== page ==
Comparing  the Earth Charter to the Ten Commandments is no mere point of rhetoric.    The 2002 World Summit on Sustainable Development in Johannesburg is evidence of this.  Weeks before the start of this summit, the Earth Charter was delivered with rituals and celebrations aimed at setting the tone for the global conference.  The Charter is housed and carried in the Ark of Hope, made to mimic the biblical Ark of the Covenant which held the tablets of the Decalogue that God gave to Moses.  The Ark of Hope is transported by its devotees with worshipful reverence.  Accompanying the Charter and the Ark are the Temenos Books (small books of prayers and affirmations based on the principles of the Charter), and earth masks (masks of animals and other environmental icons), and other written affirmations for global healing and peace drafted by New Age mystics.[vii]

Since 1992, charter committee members have been holding Earth Charter summit meetings to get their global message across.  That message is contained in the Preamble of the Earth Charter:

We are one human family and one Earth community with a common destiny.  We must join together to bring forth a sustainable global society founded on respect for nature. . . .[T]owards this end, it is imperative that we, the peoples of Earth, declare our responsibility to one another, to the greater community of life, and to future generations.


. . .The spirit of human solidarity and kinship with all life is strengthened when we live with reverence for the mystery of being, gratitude for the gift of life , and humility regarding the human place in nature.[viii]


Elsewhere in the document, we are told that we should “recognize that peace is the wholeness created by right relationships with oneself, other persons, other cultures, other life, Earth, and the larger whole of which we all are a part.”  It is easy to see the New Age and neo-pagan concepts contained in these statements.

Biblical Response

The biblical text quoted at the beginning of this article gives us what God thinks of Earth worship.  It is an exchange of truth for a lie, a worship of the creature rather than the creator.  In particular, the Earth Charter movement, with its Ark of Hope, represents a disturbing and blasphemous trend in this regard.  As one apologist points out, “a re-inventing the Old Testament’s most sacred treasure and presenting it to the world as a pagan icon comes close to the kind of abomination one might expect” in our pluralistic, post-Christian world.[ix]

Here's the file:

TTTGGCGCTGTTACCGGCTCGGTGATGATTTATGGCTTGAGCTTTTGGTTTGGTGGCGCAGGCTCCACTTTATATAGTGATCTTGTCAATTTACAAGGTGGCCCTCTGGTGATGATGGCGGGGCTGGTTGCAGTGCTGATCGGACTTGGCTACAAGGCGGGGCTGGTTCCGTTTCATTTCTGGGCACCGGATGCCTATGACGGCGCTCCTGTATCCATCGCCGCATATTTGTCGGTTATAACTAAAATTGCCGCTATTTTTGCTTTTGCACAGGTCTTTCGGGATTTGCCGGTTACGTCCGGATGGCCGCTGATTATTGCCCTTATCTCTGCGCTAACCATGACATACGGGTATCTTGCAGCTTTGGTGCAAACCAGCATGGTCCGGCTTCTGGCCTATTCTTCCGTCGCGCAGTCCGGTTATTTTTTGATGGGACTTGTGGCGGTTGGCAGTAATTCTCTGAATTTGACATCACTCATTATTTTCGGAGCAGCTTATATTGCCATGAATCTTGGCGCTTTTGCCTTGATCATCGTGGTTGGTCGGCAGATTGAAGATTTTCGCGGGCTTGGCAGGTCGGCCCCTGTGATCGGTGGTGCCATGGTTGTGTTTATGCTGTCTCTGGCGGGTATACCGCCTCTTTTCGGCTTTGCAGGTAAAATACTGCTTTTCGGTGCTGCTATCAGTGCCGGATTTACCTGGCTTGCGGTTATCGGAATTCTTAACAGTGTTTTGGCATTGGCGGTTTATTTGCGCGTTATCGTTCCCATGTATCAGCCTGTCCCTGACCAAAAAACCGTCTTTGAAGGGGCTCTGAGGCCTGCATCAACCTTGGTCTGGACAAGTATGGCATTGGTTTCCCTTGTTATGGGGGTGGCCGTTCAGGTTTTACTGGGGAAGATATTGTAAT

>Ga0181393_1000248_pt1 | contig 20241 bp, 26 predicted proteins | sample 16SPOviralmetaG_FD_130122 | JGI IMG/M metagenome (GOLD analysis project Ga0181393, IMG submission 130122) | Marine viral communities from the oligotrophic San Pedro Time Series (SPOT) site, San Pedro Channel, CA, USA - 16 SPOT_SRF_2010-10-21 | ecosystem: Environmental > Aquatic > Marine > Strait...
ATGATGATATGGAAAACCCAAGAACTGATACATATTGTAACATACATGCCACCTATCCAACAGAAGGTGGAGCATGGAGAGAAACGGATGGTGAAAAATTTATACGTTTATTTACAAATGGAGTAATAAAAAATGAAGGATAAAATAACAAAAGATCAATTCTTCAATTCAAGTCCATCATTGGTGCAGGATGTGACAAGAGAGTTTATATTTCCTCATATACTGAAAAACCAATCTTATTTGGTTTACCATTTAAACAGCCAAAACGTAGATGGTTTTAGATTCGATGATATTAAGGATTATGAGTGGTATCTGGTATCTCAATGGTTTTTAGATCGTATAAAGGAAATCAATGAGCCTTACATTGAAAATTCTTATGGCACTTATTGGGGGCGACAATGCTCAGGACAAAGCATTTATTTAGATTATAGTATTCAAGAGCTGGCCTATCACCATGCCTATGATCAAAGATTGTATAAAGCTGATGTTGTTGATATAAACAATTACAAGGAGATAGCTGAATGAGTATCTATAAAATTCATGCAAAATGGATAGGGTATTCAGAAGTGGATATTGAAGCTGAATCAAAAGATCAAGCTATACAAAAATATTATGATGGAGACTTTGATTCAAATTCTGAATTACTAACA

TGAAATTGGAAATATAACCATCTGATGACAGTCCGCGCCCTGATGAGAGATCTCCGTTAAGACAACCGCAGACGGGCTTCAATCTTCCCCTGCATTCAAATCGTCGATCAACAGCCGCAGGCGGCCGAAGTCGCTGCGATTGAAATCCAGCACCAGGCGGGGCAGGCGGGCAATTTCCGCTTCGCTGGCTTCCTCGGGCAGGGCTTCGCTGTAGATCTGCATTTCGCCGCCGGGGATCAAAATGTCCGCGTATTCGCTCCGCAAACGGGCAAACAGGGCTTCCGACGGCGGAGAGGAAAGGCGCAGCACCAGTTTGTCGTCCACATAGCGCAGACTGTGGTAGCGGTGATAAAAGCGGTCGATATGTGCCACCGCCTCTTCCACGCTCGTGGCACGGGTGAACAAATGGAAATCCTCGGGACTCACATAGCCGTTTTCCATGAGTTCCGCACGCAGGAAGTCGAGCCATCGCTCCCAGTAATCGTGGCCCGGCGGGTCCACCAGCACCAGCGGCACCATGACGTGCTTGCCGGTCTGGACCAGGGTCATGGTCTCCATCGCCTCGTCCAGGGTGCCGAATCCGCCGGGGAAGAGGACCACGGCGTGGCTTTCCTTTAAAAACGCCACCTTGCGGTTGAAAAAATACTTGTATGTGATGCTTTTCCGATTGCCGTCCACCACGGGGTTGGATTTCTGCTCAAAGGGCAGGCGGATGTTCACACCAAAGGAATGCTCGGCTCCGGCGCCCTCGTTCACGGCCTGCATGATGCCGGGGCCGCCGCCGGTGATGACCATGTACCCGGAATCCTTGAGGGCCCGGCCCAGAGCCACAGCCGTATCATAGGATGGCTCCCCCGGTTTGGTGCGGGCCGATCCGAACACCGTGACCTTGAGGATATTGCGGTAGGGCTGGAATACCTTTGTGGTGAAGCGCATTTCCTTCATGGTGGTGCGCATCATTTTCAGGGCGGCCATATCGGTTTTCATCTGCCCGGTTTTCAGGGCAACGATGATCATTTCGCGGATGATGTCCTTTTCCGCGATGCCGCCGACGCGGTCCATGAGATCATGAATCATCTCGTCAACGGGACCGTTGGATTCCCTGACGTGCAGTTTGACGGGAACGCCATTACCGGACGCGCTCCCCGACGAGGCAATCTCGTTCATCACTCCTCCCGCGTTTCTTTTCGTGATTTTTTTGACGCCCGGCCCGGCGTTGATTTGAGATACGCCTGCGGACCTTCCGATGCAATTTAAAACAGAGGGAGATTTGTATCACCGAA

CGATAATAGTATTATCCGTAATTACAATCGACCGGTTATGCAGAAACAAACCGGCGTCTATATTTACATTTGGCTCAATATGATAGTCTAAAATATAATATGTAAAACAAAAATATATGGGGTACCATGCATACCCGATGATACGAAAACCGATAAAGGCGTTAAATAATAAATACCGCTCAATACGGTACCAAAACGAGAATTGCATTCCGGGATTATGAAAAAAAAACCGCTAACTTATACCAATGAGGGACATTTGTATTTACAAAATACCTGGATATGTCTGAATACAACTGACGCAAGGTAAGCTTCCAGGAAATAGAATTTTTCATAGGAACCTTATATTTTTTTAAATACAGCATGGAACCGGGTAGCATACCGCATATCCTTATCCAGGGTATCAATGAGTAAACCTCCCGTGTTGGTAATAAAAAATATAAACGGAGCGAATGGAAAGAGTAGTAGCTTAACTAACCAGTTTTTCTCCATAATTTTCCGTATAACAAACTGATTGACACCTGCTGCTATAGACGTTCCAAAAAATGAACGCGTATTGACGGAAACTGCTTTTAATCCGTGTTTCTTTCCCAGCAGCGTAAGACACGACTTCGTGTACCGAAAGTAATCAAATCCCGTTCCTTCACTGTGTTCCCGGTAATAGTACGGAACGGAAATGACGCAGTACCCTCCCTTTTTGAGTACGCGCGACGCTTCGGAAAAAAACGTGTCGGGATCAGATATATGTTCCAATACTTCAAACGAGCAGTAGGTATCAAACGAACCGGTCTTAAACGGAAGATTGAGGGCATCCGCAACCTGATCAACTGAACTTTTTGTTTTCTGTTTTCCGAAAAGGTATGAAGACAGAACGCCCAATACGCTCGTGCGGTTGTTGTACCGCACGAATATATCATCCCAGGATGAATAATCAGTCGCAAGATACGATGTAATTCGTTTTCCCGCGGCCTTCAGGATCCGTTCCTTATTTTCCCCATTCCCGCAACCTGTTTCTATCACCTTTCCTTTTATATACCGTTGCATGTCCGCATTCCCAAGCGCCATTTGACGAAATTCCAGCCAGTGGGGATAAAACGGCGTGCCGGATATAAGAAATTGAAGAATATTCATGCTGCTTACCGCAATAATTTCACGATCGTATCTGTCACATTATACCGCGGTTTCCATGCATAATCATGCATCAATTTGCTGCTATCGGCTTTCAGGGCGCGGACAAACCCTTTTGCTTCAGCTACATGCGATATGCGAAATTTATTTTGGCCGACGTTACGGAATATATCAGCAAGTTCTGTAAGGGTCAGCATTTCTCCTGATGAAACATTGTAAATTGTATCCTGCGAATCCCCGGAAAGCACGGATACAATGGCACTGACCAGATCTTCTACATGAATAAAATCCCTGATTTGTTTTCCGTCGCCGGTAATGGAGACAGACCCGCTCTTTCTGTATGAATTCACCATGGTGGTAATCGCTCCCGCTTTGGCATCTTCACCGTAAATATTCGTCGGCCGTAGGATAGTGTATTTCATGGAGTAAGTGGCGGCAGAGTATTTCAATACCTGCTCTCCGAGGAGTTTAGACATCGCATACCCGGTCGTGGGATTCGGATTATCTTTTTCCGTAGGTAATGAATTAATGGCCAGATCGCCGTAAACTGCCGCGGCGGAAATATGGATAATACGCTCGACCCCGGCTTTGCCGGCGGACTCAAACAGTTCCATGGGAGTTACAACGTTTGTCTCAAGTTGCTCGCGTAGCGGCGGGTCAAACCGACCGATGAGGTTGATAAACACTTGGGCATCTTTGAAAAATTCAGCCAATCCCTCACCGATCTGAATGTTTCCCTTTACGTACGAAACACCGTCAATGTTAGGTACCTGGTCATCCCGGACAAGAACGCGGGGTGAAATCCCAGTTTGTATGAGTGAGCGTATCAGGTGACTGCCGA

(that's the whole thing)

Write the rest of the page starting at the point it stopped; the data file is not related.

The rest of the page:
One of the points Paul makes in Romans 1:22-23;25, is that when mankind decides not to recognize the God of creation, people don’t stop worshipping.  Humanity has a built in spiritual appetite due to being made in the image of God.  The truth is that people can’t help but worship something.  Instead of becoming atheistic, they become polytheistic or pantheistic.  So, as Paul explains, they worship creation.  So we should not wonder that so many are pushing all the cultures of the world to love Mother Earth.

Of course, worshipping the creature rather than the creator engenders the wrath of God (Rom. 1:18).  Moreover, it is futile.  All pagan religion, including goddess/Earth worship seeks peace and harmony with nature, thinking that this is the solution to all of humanity’s ills.  But, it ignores the fact that the problem really lies in the human heart.  Trying to save the environment will not save our souls or bring about a utopia.  Human beings are inherently wicked (Rom. 3:10-18).  Only the transforming power of the Holy Spirit graciously offered in Christ can lead us to the promise land.


Clete Hux Rev. Clete Hux is Director of the Apologetics Resource Center (ARC) and Partners in Asian Missions both are headquartered in Birmingham, Alabama. A Teaching Elder in the PCA, he has pastored churches in Alabama and South Carolina. He holds a M.Div. from Birmingham Theological Seminary (BTS) where he teaches Comparative and World Religions, Contemporary Cults and New Religious Movements, Apologetics and Personal Evangelism, Christianity and Competing Worldviews, and other related courses. 

[i] James Lovelock, The Ages of Gaia, (New York:  W.W. Norton and Co., 1998), 208.

[ii] See http;//www.watchman.org/profile/godspro.htm.

[iii] See http://www.icr.org/articles/print/363.

[iv] See http://www.watchman.org/profile/godspro.htm.

[v] See Berit Kjos, “The Earth Charter’s Unholy Ark” online at http://www.crossroadtoarticles2/2002/ark.html.

[vi] See William F. Jasper, “The New World Religion,” The New American 18:19 (September 23, 2002), found online at http://www.thenewamerican.com/tna/2002/09-23-2002/vo18no19_religion.htm.

[vii] Ibid.

[viii] Ibid.

[ix] See Berit Kjos, The Earth Charter’s Unholy Ark.”